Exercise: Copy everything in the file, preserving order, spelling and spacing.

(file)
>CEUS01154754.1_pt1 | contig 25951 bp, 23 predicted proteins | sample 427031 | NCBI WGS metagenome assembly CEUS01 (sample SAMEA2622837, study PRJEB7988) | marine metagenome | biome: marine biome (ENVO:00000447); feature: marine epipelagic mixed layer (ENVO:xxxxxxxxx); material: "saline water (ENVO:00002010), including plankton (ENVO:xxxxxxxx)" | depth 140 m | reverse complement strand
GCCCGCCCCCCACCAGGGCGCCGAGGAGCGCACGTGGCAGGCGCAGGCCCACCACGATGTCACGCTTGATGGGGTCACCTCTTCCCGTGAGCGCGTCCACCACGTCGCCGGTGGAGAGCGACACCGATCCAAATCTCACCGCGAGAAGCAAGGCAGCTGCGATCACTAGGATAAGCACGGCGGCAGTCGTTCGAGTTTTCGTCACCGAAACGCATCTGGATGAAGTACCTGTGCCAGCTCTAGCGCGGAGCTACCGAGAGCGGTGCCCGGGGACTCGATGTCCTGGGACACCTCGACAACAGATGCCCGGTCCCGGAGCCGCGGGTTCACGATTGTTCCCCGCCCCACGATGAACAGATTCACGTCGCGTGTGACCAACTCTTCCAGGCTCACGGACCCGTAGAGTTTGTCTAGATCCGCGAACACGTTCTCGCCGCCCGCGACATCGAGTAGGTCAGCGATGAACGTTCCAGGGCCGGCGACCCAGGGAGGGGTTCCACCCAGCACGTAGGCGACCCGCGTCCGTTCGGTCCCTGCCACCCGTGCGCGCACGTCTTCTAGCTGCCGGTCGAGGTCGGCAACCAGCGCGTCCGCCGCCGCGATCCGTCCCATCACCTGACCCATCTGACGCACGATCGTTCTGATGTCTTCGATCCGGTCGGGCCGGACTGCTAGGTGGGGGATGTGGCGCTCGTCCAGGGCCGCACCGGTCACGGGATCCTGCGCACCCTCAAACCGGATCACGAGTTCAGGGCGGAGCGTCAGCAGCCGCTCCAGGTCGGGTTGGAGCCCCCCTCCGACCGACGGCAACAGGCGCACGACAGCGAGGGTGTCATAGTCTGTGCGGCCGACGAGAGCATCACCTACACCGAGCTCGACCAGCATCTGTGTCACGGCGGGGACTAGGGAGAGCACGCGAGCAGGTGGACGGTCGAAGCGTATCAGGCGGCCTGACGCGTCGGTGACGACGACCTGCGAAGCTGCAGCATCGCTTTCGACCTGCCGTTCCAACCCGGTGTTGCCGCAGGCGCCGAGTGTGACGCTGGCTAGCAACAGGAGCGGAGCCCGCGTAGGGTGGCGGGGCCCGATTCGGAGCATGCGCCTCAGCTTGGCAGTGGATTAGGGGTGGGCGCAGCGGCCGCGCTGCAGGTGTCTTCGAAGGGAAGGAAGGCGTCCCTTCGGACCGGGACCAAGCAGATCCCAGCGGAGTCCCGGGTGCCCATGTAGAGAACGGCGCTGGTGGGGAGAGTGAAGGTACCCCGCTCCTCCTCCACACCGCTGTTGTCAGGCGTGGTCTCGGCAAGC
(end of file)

>CEUS01154754.1_pt1 | contig 25951 bp, 23 predicted proteins | sample 427031 | NCBI WGS metagenome assembly CEUS01 (sample SAMEA2622837, study PRJEB7988) | marine metagenome | biome: marine biome (ENVO:00000447); feature: marine epipelagic mixed layer (ENVO:xxxxxxxxx); material: "saline water (ENVO:00002010), including plankton (ENVO:xxxxxxxx)" | depth 140 m | reverse complement strand
GCCCGCCCCCCACCAGGGCGCCGAGGAGCGCACGTGGCAGGCGCAGGCCCACCACGATGTCACGCTTGATGGGGTCACCTCTTCCCGTGAGCGCGTCCACCACGTCGCCGGTGGAGAGCGACACCGATCCAAATCTCACCGCGAGAAGCAAGGCAGCTGCGATCACTAGGATAAGCACGGCGGCAGTCGTTCGAGTTTTCGTCACCGAAACGCATCTGGATGAAGTACCTGTGCCAGCTCTAGCGCGGAGCTACCGAGAGCGGTGCCCGGGGACTCGATGTCCTGGGACACCTCGACAACAGATGCCCGGTCCCGGAGCCGCGGGTTCACGATTGTTCCCCGCCCCACGATGAACAGATTCACGTCGCGTGTGACCAACTCTTCCAGGCTCACGGACCCGTAGAGTTTGTCTAGATCCGCGAACACGTTCTCGCCGCCCGCGACATCGAGTAGGTCAGCGATGAACGTTCCAGGGCCGGCGACCCAGGGAGGGGTTCCACCCAGCACGTAGGCGACCCGCGTCCGTTCGGTCCCTGCCACCCGTGCGCGCACGTCTTCTAGCTGCCGGTCGAGGTCGGCAACCAGCGCGTCCGCCGCCGCGATCCGTCCCATCACCTGACCCATCTGACGCACGATCGTTCTGATGTCTTCGATCCGGTCGGGCCGGACTGCTAGGTGGGGGATGTGGCGCTCGTCCAGGGCCGCACCGGTCACGGGATCCTGCGCACCCTCAAACCGGATCACGAGTTCAGGGCGGAGCGTCAGCAGCCGCTCCAGGTCGGGTTGGAGCCCCCCTCCGACCGACGGCAACAGGCGCACGACAGCGAGGGTGTCATAGTCTGTGCGGCCGACGAGAGCATCACCTACACCGAGCTCGACCAGCATCTGTGTCACGGCGGGGACTAGGGAGAGCACGCGAGCAGGTGGACGGTCGAAGCGTATCAGGCGGCCTGACGCGTCGGTGACGACGACCTGCGAAGCTGCAGCATCGCTTTCGACCTGCCGTTCCAACCCGGTGTTGCCGCAGGCGCCGAGTGTGACGCTGGCTAGCAACAGGAGCGGAGCCCGCGTAGGGTGGCGGGGCCCGATTCGGAGCATGCGCCTCAGCTTGGCAGTGGATTAGGGGTGGGCGCAGCGGCCGCGCTGCAGGTGTCTTCGAAGGGAAGGAAGGCGTCCCTTCGGACCGGGACCAAGCAGATCCCAGCGGAGTCCCGGGTGCCCATGTAGAGAACGGCGCTGGTGGGGAGAGTGAAGGTACCCCGCTCCTCCTCCACACCGCTGTTGTCAGGCGTGGTCTCGGCAAGC